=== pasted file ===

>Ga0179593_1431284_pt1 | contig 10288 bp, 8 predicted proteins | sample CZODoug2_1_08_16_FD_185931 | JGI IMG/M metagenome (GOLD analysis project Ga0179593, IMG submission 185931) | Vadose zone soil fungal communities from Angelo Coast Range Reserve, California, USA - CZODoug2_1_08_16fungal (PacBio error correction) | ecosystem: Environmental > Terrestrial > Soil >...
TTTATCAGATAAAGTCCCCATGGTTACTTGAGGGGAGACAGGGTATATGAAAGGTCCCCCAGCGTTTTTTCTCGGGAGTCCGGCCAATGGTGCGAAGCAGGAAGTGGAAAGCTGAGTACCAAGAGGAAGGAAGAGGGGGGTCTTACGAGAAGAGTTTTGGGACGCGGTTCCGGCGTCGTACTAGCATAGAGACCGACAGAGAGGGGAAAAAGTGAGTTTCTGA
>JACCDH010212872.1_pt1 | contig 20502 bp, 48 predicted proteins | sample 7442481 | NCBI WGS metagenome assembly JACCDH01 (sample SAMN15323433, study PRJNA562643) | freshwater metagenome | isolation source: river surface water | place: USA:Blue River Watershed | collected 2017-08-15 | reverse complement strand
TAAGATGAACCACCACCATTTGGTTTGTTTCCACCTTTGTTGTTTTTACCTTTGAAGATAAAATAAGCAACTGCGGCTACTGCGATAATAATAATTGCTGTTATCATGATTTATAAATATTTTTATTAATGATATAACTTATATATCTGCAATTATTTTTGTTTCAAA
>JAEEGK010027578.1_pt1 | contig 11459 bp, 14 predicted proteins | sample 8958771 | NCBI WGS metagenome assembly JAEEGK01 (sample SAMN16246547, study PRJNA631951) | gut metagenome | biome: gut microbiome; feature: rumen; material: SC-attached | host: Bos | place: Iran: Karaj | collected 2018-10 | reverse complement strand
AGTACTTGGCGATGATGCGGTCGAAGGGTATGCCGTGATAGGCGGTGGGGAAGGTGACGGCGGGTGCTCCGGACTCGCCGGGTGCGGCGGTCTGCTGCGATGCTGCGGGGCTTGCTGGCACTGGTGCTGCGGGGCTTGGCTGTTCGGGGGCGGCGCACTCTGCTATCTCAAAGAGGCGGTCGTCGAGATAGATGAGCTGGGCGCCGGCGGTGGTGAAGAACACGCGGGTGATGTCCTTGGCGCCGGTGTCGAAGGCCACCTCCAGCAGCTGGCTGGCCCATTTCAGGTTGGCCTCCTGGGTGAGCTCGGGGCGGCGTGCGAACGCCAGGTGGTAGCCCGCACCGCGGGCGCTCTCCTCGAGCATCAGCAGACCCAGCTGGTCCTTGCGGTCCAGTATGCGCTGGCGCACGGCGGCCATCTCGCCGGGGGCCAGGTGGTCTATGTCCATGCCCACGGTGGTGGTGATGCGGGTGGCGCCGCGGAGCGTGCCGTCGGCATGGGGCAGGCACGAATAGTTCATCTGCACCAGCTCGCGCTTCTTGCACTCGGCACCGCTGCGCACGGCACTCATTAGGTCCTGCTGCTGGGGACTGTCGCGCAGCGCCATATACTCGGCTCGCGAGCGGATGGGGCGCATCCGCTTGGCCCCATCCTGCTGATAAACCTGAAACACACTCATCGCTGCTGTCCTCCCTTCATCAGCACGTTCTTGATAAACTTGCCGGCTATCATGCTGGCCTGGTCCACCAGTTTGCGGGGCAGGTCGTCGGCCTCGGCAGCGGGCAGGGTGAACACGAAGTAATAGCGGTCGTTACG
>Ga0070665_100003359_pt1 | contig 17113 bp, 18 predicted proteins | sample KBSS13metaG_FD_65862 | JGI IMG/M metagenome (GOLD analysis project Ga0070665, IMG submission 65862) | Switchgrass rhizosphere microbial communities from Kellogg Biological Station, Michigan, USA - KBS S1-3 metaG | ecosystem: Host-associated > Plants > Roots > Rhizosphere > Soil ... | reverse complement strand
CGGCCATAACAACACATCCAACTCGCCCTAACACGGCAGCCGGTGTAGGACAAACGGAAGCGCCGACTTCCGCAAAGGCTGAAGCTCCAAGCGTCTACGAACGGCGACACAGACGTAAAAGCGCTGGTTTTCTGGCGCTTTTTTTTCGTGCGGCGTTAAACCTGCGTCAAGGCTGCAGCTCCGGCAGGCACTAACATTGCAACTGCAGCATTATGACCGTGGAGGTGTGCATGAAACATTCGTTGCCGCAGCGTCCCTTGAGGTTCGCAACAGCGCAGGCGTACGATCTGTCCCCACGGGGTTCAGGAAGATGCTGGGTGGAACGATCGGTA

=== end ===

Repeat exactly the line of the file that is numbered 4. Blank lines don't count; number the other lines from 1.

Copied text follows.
TAAGATGAACCACCACCATTTGGTTTGTTTCCACCTTTGTTGTTTTTACCTTTGAAGATAAAATAAGCAACTGCGGCTACTGCGATAATAATAATTGCTGTTATCATGATTTATAAATATTTTTATTAATGATATAACTTATATATCTGCAATTATTTTTGTTTCAAA